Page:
The Rugby Football Union (RFU) has approved recommendations that will protect women by banning men who live as women from playing contact women’s rugby.
After an extensive two-year process, the national governing body for rugby in England has voted in favour of updating its gender participation policy.
The latest policy follows the 2020 guidelines issued by World Rugby and replaces the case-by-case approach previously adopted by the RFU.
The review included a game-wide survey of over 11,000 responses, and extensive consultation with independent experts.
It concluded that the “advantages in strength, stamina and physique brought about by testosterone and male puberty are significant and retained even after testosterone suppression”.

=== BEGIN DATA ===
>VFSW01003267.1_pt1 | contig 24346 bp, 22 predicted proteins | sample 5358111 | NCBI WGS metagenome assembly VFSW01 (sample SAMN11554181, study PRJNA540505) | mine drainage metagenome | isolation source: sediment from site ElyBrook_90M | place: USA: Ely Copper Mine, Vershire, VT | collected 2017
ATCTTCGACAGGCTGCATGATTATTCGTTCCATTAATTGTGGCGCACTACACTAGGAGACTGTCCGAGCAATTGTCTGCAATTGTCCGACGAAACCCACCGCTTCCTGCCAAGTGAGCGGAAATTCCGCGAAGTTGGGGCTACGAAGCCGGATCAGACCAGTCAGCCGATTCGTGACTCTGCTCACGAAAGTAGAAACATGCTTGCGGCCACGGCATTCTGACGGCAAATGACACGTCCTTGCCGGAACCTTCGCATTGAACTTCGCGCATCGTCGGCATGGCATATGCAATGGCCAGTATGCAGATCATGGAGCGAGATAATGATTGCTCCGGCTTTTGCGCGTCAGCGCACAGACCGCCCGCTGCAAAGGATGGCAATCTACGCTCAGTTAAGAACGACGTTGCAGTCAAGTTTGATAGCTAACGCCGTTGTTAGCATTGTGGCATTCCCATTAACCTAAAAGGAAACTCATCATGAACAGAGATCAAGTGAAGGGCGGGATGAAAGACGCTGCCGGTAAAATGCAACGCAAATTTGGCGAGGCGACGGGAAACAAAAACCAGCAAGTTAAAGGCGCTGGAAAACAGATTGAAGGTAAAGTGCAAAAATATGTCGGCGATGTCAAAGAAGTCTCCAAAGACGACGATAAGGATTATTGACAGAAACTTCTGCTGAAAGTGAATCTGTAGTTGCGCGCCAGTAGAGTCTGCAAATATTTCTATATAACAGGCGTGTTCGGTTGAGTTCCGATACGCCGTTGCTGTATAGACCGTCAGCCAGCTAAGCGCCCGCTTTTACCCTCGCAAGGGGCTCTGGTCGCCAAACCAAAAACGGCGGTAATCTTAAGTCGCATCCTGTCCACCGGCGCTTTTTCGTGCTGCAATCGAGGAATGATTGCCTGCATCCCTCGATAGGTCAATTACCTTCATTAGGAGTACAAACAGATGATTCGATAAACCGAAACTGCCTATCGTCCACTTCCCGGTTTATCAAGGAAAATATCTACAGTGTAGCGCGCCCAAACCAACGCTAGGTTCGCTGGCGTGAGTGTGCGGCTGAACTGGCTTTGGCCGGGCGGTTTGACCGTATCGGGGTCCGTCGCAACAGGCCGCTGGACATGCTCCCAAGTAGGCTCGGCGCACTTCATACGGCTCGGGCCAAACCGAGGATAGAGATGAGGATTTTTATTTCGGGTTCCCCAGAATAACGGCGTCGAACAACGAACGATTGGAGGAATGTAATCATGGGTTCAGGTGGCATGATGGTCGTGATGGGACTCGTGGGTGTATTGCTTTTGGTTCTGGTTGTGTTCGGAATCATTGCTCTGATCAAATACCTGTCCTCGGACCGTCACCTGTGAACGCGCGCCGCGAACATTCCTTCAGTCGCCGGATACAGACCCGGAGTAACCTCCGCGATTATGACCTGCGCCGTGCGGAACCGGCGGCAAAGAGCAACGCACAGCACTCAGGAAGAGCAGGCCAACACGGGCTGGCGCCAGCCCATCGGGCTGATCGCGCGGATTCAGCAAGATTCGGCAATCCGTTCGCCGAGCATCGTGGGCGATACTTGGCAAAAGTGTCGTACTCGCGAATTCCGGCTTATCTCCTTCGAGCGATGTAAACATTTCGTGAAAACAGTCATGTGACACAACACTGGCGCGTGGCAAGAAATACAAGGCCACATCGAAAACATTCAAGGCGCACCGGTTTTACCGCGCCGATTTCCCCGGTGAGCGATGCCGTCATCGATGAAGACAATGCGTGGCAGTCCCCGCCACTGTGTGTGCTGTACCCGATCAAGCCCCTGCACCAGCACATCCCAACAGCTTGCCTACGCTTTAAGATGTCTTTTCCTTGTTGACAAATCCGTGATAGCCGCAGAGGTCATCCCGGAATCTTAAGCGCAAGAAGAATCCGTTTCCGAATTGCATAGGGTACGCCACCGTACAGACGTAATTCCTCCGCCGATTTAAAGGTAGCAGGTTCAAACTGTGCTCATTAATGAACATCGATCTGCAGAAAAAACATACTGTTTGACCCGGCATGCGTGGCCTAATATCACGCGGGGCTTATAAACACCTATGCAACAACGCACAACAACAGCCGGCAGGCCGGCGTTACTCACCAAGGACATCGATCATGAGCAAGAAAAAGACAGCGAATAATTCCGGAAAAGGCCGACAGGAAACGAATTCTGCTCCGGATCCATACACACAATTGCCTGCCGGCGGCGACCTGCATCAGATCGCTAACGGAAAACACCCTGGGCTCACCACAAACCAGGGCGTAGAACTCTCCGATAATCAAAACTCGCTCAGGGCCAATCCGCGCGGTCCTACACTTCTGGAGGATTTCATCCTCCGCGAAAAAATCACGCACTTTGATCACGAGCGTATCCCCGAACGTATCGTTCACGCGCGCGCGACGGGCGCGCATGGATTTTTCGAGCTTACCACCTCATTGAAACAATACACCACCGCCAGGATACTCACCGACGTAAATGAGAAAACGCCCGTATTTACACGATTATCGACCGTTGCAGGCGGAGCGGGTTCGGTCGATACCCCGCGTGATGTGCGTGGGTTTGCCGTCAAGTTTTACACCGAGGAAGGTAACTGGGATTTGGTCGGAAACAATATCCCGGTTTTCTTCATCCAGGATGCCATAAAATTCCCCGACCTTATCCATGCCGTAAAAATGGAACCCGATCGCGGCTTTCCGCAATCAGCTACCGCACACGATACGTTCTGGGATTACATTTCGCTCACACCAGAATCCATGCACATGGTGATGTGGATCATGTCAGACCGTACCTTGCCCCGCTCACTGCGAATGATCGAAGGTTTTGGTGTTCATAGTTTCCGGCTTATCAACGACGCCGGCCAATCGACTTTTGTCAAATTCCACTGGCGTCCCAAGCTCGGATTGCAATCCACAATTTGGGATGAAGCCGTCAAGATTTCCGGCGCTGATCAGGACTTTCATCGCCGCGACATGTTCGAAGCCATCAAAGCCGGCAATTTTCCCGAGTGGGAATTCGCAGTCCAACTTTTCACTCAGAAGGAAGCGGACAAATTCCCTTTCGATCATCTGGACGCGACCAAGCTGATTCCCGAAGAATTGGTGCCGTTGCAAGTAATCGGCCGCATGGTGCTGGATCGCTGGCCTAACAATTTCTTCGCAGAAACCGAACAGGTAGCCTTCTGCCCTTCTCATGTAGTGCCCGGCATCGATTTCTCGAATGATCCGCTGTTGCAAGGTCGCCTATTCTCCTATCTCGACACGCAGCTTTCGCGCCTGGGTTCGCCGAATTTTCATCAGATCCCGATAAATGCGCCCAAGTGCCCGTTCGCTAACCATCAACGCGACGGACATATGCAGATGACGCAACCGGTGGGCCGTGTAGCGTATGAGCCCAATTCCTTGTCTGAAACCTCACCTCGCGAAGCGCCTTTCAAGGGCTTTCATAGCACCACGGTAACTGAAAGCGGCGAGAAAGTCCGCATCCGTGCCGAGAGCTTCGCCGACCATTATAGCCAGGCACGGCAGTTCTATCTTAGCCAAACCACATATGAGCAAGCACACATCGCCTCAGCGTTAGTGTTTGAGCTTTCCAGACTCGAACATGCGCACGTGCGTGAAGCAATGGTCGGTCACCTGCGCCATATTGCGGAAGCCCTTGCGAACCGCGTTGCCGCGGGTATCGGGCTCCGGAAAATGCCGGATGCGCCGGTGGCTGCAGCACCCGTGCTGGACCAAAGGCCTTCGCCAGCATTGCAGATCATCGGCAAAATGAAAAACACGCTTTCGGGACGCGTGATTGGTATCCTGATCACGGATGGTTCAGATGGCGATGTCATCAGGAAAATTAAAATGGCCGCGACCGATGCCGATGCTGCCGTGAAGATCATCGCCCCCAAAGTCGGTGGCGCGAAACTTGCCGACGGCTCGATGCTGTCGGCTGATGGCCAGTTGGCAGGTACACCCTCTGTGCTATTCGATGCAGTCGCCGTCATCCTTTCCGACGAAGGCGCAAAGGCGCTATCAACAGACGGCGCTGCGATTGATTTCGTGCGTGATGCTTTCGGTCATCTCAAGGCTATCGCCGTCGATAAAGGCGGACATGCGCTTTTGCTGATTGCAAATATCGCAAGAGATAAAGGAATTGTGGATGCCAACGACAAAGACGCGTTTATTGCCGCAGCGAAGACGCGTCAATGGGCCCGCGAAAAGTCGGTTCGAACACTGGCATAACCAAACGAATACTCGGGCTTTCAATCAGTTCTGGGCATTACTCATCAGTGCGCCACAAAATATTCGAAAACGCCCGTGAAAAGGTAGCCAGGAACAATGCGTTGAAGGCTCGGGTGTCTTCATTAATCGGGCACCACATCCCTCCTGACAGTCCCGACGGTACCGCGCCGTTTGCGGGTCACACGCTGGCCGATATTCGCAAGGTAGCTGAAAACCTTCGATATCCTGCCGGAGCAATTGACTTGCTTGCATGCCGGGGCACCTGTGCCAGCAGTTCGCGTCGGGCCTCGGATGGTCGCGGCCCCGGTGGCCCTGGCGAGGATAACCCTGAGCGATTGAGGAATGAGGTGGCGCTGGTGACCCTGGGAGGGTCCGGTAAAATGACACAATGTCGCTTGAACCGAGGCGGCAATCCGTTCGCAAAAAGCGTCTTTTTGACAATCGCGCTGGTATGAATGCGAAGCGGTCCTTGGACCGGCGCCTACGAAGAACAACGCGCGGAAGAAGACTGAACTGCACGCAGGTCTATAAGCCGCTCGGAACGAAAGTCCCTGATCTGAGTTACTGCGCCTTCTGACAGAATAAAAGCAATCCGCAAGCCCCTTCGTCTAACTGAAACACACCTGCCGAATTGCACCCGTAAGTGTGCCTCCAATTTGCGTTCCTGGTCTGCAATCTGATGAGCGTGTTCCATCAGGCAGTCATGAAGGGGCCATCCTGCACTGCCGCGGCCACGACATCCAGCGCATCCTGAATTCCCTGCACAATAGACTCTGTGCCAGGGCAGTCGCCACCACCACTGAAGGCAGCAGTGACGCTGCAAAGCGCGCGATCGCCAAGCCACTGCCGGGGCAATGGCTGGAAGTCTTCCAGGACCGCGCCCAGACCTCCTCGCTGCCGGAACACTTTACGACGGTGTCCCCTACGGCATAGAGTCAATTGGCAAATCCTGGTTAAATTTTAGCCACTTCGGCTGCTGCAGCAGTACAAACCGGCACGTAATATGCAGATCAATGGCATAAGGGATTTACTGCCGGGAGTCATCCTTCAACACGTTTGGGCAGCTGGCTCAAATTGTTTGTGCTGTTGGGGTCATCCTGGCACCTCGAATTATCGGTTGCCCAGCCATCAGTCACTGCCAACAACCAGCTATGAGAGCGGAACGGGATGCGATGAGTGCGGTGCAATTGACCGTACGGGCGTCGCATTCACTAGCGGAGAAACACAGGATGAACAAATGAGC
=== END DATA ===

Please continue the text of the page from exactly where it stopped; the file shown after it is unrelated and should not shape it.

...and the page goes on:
In light of the findings, and difficulty in evaluating physiological variables, the “case-by-case assessment process” is “no longer a viable option at this time”, the RFU stated.
Responding to critics, RFU president Jeff Blackett said that the policy is “based on all the scientific evidence available”.
Welcoming the news, Fair Play For Women’s Director of Sport, Fiona McAnena, said: “We are delighted to see a return to common sense. I mean, who would have thought we had to have a vote about whether the female category should be only for females?”
Last month, former Olympian Sharron Davies criticised the RFU for “dragging their feet” and “putting female athletes in danger” by not adopting World Rugby’s recommendations.
International sporting bodies for cycling, swimming and rugby league have recently strengthened rules to protect women’s sports.